Closeup image of senior woman receiving a vaccination; Credit: Getty Images

The federal government’s Pharmacy Partnership for Long-Term Care program was a boon for quickly getting COVID-19 vaccines into the arms of nursing home residents at highest risk of contracting the virus, according to state and local health officials and other stakeholders recently interviewed by the Government Accountability Office. However, overestimates on the number of vaccine doses needed for the program amid limited supply also led to delays in other vaccination programs, the GAO noted in a report released Thursday reviewing federal vaccination efforts.

The 68-page document reviews information from interviews and written responses from health officials from five selected jurisdictions — four states (Connecticut, Georgia, Minnesota, and Washington) and one city (Philadelphia). The majority of stakeholders praised the Pharmacy Partnership for LTC program, which included participation by more than 62,000 long-term care facilities throughout the country, according to the Centers for Disease Control and Prevention. 

The GAO noted, however, that stakeholders identified a couple of challenges with the program’s coordination, particularly when vaccine supply was limited in late 2020 and early 2021. The group cited higher than needed vaccine allocation for the program, due to an overestimate by the CDC.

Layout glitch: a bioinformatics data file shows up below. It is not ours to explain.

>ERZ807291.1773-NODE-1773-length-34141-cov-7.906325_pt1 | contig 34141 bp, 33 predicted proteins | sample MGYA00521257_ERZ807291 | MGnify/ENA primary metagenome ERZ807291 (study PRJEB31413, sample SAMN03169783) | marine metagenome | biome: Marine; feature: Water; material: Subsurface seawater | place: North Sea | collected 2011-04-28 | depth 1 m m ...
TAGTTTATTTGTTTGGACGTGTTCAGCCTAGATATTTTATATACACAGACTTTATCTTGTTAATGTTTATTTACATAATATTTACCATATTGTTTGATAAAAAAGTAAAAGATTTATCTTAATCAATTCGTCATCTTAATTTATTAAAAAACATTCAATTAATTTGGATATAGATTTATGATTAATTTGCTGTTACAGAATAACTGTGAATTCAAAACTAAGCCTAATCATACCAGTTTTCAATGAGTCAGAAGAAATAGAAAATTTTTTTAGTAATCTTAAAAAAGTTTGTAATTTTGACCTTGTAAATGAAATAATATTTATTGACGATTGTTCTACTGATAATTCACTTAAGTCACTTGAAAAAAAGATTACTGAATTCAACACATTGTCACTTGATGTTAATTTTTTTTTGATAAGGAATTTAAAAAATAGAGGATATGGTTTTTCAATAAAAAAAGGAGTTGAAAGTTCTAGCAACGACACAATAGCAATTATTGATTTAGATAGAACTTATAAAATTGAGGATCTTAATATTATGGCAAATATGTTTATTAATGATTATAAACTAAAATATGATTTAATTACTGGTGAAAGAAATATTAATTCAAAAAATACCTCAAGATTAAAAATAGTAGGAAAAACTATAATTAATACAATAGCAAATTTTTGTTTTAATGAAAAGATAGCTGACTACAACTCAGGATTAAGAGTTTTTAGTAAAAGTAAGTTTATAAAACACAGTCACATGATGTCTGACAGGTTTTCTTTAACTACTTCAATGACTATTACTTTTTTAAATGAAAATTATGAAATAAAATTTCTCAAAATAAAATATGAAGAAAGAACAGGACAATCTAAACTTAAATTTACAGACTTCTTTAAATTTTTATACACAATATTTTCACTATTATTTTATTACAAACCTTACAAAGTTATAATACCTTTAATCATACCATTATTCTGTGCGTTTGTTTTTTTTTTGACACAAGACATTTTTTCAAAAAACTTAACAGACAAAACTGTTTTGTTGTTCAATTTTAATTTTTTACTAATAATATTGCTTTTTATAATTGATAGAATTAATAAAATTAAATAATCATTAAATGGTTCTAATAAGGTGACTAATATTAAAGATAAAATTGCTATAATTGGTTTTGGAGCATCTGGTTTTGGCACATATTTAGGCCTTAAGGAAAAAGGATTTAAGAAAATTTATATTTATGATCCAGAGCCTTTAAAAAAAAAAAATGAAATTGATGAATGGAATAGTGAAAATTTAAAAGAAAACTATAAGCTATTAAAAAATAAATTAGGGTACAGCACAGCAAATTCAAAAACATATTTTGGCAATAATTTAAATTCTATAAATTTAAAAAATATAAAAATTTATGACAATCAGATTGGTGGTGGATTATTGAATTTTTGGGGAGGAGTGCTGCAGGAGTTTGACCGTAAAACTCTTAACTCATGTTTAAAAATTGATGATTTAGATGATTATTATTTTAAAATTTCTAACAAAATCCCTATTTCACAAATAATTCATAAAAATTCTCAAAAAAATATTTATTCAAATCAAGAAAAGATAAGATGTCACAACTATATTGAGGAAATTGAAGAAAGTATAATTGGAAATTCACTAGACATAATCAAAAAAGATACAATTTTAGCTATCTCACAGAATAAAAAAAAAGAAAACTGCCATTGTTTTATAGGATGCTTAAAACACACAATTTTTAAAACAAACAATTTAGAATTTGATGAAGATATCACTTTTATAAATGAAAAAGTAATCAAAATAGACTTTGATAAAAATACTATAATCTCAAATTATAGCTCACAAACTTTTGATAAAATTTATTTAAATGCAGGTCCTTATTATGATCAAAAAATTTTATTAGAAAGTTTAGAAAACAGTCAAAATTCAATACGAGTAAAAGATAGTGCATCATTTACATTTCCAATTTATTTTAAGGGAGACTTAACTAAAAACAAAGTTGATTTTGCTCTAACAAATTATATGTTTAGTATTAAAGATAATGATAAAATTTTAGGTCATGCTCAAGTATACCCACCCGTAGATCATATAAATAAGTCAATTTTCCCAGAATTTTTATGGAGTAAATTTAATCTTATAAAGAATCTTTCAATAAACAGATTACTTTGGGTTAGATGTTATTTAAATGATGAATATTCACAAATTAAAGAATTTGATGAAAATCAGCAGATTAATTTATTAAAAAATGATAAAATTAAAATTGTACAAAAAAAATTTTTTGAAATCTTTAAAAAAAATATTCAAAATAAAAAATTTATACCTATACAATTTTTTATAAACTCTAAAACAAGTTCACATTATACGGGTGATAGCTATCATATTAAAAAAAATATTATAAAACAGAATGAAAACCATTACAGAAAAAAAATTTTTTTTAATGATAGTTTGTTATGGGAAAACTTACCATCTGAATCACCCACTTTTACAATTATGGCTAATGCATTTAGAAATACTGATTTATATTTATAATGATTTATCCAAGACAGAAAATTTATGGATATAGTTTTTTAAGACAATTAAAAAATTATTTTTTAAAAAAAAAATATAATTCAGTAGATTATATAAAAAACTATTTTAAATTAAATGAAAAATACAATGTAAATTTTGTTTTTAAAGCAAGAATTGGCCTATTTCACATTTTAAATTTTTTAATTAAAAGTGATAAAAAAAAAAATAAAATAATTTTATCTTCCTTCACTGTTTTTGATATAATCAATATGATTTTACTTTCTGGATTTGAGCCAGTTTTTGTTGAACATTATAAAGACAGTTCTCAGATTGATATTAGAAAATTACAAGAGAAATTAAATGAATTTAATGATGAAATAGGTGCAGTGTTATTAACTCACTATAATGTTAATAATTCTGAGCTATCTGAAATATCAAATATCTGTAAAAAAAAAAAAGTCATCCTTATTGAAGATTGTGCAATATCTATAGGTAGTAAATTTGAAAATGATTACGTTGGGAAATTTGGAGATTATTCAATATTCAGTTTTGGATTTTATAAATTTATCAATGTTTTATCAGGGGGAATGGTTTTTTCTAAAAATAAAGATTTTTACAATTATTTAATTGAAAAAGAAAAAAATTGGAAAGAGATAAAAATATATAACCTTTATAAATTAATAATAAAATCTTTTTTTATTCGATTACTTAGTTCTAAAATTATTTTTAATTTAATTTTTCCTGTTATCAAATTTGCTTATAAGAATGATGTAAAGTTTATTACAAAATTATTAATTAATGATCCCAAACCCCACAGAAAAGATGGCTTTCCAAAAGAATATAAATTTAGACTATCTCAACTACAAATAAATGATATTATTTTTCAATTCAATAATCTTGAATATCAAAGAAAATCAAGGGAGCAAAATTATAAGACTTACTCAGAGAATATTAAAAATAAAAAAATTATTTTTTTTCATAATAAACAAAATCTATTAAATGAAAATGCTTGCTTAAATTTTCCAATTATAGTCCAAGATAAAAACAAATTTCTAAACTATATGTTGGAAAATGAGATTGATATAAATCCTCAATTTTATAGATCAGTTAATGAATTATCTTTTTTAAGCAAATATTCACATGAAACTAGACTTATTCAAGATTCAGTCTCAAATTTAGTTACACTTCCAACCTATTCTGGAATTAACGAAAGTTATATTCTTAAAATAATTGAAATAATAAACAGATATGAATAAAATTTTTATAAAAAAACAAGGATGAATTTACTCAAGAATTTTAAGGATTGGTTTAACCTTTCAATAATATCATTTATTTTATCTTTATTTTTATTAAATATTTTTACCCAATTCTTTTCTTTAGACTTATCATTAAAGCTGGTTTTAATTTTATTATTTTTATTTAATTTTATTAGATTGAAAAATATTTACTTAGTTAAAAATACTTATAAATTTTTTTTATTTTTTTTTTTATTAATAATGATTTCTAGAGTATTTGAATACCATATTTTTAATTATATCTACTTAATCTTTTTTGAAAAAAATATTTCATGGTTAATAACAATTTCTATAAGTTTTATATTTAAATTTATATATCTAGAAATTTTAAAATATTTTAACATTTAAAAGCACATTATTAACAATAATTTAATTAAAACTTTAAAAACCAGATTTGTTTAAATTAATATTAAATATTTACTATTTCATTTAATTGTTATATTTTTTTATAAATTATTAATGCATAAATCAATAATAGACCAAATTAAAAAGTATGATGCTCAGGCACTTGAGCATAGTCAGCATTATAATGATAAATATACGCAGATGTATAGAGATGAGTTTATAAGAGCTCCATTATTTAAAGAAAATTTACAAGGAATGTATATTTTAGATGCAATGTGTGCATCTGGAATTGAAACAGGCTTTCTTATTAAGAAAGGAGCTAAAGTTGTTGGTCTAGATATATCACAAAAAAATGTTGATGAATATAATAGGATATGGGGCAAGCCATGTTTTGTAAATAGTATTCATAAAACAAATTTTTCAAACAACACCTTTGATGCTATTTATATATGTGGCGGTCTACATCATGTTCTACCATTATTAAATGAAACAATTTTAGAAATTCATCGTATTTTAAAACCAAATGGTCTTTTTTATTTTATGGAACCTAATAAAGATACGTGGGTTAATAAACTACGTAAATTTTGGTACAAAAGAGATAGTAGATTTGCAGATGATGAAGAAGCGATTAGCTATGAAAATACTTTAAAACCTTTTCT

“For example, health officials from one state said CDC set aside about 40,000 doses a week from their state’s overall allocation to be allocated to the LTC pharmacy program,” report authors noted. “However, not all of the doses were used by the LTC pharmacy program because the number of residents and staff at long-term care facilities being vaccinated was not as high as CDC had expected. These officials said the inability to use those doses elsewhere affected their ability to vaccinate other residents in their state in a timely manner.” 

Stakeholders also pointed to a lack of initial planning for continuing vaccinations at long-term care facilities. Initially, the CDC did not have a plan in place to vaccinate new staff and residents of long-term care facilities who arrived after pharmacy partners had completed their three required clinics for the federal LTC pharmacy program, several health officials noted. In mid-March 2021, however, the agency began working with four pharmacy partners to provide a direct allocation of vaccine doses to long-term care pharmacies participating in the CDC’s retail pharmacy program

The GAO report included several recommendations for improvement, including that the CDC and the Health Resources and Services Administration obtain input from and share lessons learned with key stakeholders as they conduct their future reviews.